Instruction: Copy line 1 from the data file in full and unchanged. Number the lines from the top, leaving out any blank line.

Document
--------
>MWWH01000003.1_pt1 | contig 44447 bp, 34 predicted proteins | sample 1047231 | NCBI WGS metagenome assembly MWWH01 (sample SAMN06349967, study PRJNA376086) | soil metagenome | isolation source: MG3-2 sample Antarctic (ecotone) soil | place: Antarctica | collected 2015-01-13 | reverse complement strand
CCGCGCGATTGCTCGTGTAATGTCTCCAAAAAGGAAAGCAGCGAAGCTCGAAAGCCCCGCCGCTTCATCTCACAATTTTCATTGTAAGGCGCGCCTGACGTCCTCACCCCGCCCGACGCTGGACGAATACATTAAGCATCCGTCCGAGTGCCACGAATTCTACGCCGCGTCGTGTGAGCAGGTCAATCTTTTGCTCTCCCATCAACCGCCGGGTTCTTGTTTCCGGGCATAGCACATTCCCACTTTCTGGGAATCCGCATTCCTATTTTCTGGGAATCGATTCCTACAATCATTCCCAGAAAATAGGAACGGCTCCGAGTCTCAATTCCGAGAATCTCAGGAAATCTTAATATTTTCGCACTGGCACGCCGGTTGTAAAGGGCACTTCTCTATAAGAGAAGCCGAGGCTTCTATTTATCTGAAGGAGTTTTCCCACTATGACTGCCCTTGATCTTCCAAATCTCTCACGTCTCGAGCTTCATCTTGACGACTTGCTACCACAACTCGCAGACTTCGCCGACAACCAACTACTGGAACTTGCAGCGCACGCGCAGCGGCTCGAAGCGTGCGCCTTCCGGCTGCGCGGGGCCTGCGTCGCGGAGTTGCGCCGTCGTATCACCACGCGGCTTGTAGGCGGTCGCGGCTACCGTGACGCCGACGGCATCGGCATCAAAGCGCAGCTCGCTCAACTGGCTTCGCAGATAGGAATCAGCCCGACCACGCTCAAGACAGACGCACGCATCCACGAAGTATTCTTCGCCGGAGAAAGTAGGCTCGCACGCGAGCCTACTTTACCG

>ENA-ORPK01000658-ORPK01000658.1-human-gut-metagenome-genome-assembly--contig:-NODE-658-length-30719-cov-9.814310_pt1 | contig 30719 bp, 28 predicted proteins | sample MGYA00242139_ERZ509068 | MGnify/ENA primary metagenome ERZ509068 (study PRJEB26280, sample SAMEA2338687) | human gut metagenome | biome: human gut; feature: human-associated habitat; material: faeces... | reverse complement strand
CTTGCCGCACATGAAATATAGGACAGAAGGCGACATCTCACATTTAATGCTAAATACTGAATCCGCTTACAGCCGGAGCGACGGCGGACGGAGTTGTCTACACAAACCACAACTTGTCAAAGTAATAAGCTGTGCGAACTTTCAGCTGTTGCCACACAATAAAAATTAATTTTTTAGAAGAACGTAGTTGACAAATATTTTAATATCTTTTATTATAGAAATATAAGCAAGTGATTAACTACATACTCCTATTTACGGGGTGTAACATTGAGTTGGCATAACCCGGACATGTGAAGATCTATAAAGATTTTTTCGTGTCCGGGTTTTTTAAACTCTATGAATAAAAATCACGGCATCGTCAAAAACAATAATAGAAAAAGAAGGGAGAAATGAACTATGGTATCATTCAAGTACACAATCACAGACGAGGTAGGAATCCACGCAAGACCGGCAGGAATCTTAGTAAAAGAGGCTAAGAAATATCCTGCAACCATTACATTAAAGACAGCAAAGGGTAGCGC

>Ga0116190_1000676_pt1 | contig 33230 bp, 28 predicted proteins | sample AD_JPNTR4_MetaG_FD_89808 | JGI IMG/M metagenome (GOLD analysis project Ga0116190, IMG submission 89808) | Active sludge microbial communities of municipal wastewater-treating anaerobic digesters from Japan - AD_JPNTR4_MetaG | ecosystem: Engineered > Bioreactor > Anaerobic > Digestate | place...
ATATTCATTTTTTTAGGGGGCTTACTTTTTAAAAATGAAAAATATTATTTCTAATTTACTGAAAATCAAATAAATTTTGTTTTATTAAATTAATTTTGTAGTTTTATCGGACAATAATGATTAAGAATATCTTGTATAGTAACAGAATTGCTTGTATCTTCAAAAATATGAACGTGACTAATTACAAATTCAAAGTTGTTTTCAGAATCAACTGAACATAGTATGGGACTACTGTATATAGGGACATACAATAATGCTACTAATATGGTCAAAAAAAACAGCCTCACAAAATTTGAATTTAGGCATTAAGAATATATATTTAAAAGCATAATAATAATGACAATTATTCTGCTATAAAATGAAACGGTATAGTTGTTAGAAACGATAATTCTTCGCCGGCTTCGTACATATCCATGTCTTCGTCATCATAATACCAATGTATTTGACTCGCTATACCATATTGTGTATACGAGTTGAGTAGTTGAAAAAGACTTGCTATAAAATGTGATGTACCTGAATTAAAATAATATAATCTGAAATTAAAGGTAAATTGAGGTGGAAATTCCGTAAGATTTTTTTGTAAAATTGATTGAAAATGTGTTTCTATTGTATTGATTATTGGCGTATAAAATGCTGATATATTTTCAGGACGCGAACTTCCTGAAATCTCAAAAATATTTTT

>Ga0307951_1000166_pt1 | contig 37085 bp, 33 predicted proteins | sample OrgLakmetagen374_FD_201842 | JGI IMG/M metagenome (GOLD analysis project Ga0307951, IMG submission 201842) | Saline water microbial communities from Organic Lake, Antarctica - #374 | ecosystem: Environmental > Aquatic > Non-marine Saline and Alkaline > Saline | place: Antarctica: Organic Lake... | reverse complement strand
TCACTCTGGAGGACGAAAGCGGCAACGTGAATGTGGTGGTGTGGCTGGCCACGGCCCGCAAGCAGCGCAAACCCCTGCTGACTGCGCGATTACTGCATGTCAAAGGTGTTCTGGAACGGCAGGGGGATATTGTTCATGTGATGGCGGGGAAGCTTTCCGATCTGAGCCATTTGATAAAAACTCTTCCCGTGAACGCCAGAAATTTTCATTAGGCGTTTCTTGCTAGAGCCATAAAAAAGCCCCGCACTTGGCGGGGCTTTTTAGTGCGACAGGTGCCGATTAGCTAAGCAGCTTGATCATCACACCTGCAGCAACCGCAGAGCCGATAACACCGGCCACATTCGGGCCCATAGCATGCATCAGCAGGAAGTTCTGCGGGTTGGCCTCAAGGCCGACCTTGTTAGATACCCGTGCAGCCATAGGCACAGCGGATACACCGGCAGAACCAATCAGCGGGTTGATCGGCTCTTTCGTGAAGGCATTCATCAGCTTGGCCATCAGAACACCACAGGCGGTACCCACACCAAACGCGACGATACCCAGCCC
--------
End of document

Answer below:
>MWWH01000003.1_pt1 | contig 44447 bp, 34 predicted proteins | sample 1047231 | NCBI WGS metagenome assembly MWWH01 (sample SAMN06349967, study PRJNA376086) | soil metagenome | isolation source: MG3-2 sample Antarctic (ecotone) soil | place: Antarctica | collected 2015-01-13 | reverse complement strand